of events to each other, made with the view of securing, as far
as practicable, an^mderstanding of the causation of these
events and of the influence exercised upon them by historic
characters. For such a study it is believed that The
Tabular Views will continue to be found of service by
instructors and students, and also by the more painstaking
and thorough of the so-called general readers.

NEW YORK, August, 1907.



OF -HE

UNIVERSITY




PART I
ANCIENT CHRONOLOGY

FROM THE EARLIEST RECORDS TO THE CHRISTIAN ERA



TABULAR VIEWS



5000 B.C.-



PROGRESS OF SOCIETY.ETC.



ASIA.



AFRICA.



5000



about). At this date
flourishing city states
appear in the Mesppo-
tamian region, indicat-
ing an antiquity for
Babylonian civilization
that may be carried
back approximately to
the eighth or ninth
millennium B. c. In
Egypt the latest re-
search has brought the
sixth millennium B. c.
within the scope of his-
tory.



5000 (about). The rule of
pre-dynastic kingswhose
tombs at Abydos reveal
an advanced state of
civilization (De Morgan,
Ame'lineau, Flinders- Pe-
trie).



4500 (about). Struggle
among the kings of
Kengi, Kish, Shirpurla,
and Gishban, in Baby-
lonia.



3800 (about). Sargon I. of
A kkad extends his power
over the Mediterranean
coast and Elam.



3700 The Great Pyramid at Gi-
zeh, erected by Khufu
(Cheops).



2300 [The Code of Khammurabi,
in Babylon, one of the
most important bodies
of ancient legislation.



3000 (about). The kings of
Ur extend their sway
over Akkad and Shu-



2450 (about). Beginning
of Arabian and Elam-
itic irruptions into Baby-
lonia.

2400 (about). Baby km first
appears as a city of
prominence.

2300-2250 (about). Kham-
murabi, ruler of Baby
Ion, unites Babylonia
under his sway and en-
acts a code of laws.



4400 (about). Menes, the
first king of united
Egypt (Brugsch; Budge,
1902).



3733. Reign of Khufu
(Cheops), pyramid
builder.



3666. Reign of Khafra

(Chephren) . pyramid

builder.
3633. Reign of Menkaura

(Mycerinus), pyramid

builder.



2500 Reign of Seankh-
kara, who despatches an
expedition to the land
of Punt for spices.



2300. Amenemhat III. re-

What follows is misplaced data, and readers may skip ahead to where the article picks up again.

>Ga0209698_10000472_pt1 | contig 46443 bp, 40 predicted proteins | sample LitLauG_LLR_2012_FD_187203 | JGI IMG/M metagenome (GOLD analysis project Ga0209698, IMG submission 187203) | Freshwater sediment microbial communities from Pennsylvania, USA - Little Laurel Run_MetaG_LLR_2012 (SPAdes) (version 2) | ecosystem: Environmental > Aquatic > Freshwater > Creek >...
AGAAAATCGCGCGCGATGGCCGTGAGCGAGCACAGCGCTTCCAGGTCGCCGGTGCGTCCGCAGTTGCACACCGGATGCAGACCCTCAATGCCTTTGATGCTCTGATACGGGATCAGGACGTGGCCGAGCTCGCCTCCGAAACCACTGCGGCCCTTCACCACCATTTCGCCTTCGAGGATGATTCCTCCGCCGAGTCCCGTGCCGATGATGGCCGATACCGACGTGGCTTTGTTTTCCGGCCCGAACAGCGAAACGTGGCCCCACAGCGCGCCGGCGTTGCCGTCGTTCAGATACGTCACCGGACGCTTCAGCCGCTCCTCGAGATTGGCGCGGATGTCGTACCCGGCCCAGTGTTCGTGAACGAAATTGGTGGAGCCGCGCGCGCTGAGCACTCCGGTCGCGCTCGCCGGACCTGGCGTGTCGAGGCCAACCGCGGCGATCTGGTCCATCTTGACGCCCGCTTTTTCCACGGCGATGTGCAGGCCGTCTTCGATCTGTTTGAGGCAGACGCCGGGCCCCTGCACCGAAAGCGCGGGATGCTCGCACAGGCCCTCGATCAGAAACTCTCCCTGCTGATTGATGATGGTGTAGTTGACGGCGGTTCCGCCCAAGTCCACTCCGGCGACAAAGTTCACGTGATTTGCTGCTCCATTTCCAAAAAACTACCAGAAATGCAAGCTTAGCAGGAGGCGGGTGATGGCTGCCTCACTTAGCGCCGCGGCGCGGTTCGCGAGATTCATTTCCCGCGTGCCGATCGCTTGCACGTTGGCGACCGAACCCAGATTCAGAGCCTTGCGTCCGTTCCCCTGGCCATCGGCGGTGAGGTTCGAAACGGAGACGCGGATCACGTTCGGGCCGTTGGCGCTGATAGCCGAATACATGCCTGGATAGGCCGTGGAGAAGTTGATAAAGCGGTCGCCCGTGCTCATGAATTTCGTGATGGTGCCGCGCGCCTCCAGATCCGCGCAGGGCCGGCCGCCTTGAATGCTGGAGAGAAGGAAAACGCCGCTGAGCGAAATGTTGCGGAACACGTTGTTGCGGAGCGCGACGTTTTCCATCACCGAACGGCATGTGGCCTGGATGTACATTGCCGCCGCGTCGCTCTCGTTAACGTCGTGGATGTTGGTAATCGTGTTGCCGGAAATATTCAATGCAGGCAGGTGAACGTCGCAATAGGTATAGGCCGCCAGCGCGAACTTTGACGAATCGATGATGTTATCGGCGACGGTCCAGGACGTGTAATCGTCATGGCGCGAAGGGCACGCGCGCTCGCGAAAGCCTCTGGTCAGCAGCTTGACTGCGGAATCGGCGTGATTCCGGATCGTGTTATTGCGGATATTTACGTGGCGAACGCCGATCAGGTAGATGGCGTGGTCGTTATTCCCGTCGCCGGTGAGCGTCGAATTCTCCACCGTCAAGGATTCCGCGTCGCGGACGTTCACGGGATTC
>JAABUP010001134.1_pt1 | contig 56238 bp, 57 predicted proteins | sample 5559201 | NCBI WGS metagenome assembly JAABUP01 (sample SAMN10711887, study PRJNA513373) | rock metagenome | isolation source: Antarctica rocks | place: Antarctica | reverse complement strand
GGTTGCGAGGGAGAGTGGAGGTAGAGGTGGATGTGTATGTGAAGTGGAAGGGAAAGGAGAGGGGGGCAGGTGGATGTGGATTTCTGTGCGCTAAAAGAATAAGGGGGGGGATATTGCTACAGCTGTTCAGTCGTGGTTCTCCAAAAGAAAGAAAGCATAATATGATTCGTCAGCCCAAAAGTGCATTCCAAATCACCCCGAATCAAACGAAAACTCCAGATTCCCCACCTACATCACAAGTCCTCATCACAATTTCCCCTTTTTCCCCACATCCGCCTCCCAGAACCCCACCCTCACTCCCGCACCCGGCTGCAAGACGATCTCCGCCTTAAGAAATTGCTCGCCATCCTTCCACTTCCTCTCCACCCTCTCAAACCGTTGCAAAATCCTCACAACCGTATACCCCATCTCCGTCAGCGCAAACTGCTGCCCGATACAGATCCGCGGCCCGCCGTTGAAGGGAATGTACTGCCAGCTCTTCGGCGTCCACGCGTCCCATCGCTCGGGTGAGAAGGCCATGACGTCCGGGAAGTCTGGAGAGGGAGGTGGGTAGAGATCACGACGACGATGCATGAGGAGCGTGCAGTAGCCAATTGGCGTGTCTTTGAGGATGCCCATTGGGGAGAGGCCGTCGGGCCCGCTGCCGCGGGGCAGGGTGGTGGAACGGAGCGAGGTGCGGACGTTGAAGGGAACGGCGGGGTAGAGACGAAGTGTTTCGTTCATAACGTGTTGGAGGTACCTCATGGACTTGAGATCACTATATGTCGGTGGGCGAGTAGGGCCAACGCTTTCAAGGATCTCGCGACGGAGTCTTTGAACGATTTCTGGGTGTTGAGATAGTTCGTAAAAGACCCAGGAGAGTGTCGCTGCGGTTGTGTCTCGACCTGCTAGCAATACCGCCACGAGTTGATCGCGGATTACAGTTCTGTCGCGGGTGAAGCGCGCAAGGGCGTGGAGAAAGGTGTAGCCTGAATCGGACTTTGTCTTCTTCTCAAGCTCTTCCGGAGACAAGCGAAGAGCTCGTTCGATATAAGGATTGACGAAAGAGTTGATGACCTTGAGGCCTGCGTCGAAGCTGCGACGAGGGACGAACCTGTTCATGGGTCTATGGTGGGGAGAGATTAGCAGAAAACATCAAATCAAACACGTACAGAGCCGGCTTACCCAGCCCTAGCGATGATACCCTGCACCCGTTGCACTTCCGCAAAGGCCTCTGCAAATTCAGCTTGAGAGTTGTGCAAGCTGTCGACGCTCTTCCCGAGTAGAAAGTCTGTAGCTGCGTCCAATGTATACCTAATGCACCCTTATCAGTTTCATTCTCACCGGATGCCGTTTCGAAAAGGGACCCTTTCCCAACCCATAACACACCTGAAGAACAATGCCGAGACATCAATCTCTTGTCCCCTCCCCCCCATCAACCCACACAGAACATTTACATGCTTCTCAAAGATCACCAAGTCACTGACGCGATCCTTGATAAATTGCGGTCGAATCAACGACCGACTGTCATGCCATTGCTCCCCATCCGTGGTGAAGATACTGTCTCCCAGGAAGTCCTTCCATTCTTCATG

claims the province of
Fayyum by diking off
Lake Mceris, and builds
the celebrated Laby-
rinth.



IIOO B.C.



OF UNIVERSAL HISTORY.



3



B.C. PROGRESS OF SOCIETY, ETC.



ASIA.



AFRICA.



4000



2000



-2000. Babylonian Ian
guage, commerce, and in
stitutions predominant
in the Mediterranean re
gions of Asia.

Industry nourishes in
Babylonia under the
Kassite kings; manu-
factures largely in the
hands of Phoenicians.



The Tell-el-Amarna Let-
ters reve&l the close con-
nection between Egyp-
tian and Babylonian
civilization, and show
the latter language to
have been the common
medium of commerce
and diplomacy in the
lands of the Mediter-
ranean.



The epic poem of Pentaur
celebrates the exploits
of Rameses II. in Asia.
Erection of the Ra-
messeum and the temple
at Luxor (in part).



2000-1700 (about). Baby
Ionia conquered by the
Kassites ; Assyria ap
pears under its priest
kings.



1450-1300. Height of the
Hittite power in Asia
Minor and Syria.



1300 (about). Shalmaneser
I. reigns in Assyria, with
Calah as the capital.

1250. The Phoenicians ap-
pear as a race of colo-
nizers.

1140 (about). The Kass-
ites expelled from Baby-
lonia.

1100 (about). Tiglathpil-
eser I. of Assyna wages
war successfully against
Babylonia, Elam, and in
Syria..

Tyre rises to primacy
among the Phoenician
cities.



2200-1700. Egypt ruled
by the Hyksos, or
"shepherd" kings.



1700. Aahmes I. expels
the Hyksos and begins
series of conquests in
Asia.

1600. Queen Hatshepset
(Hatasu) despatches an
expedition to Punt.
Thothmes III. conquers
Palestine, Phoenicia, and
part of Asia Minor.

1466. Amenhotep IV.
(Amenophis) attempts
to substitute the worship
of the sun for the old re-
ligion of the country;
he fails.



1333. Rameses II. carries
on war against the Hit-
tites; greatest of royal
monument builders.



TABULAR VIEWS



1582 B.C.-



B.C. PROGRESS OF SOCIETY, ETC



THE JEWS.



WESTERN ASIA.



1270 (about). The Exodus
(Budge).



1100 (about). The Mycenean
art flourishes in Greece
and the



r,

(about) The temple of
Solomon built with the
aid of Phoenician work-
men.



1055 1 (1080 3 ). Saul be-
comes king.

1033 1 (1047 2 ). Accession
of David.

993 (1017 8 ). Accession of
Solomon.



930



(about) . The beginning of
the Homeric poems.



953 l ,(978 a , 930 3 ). Sepa-
ration of Judah and
Israel.



949 1 (973 2 ). Shashank I
of Egypt plunders Je
rusalem.



929 (958 3 ). Asa be
comes king in Judah.

899 1 (931. a ). . Omri be
conies king in Israel.



950 (about). Tiglathpileser
II., beginning of Assyr-
ian greatness.



880



(about). The Lycurgan
legislation in Sparta.



-885. Accession of Asshur-
nasirpal, who wages suc-
cessful campaigns in the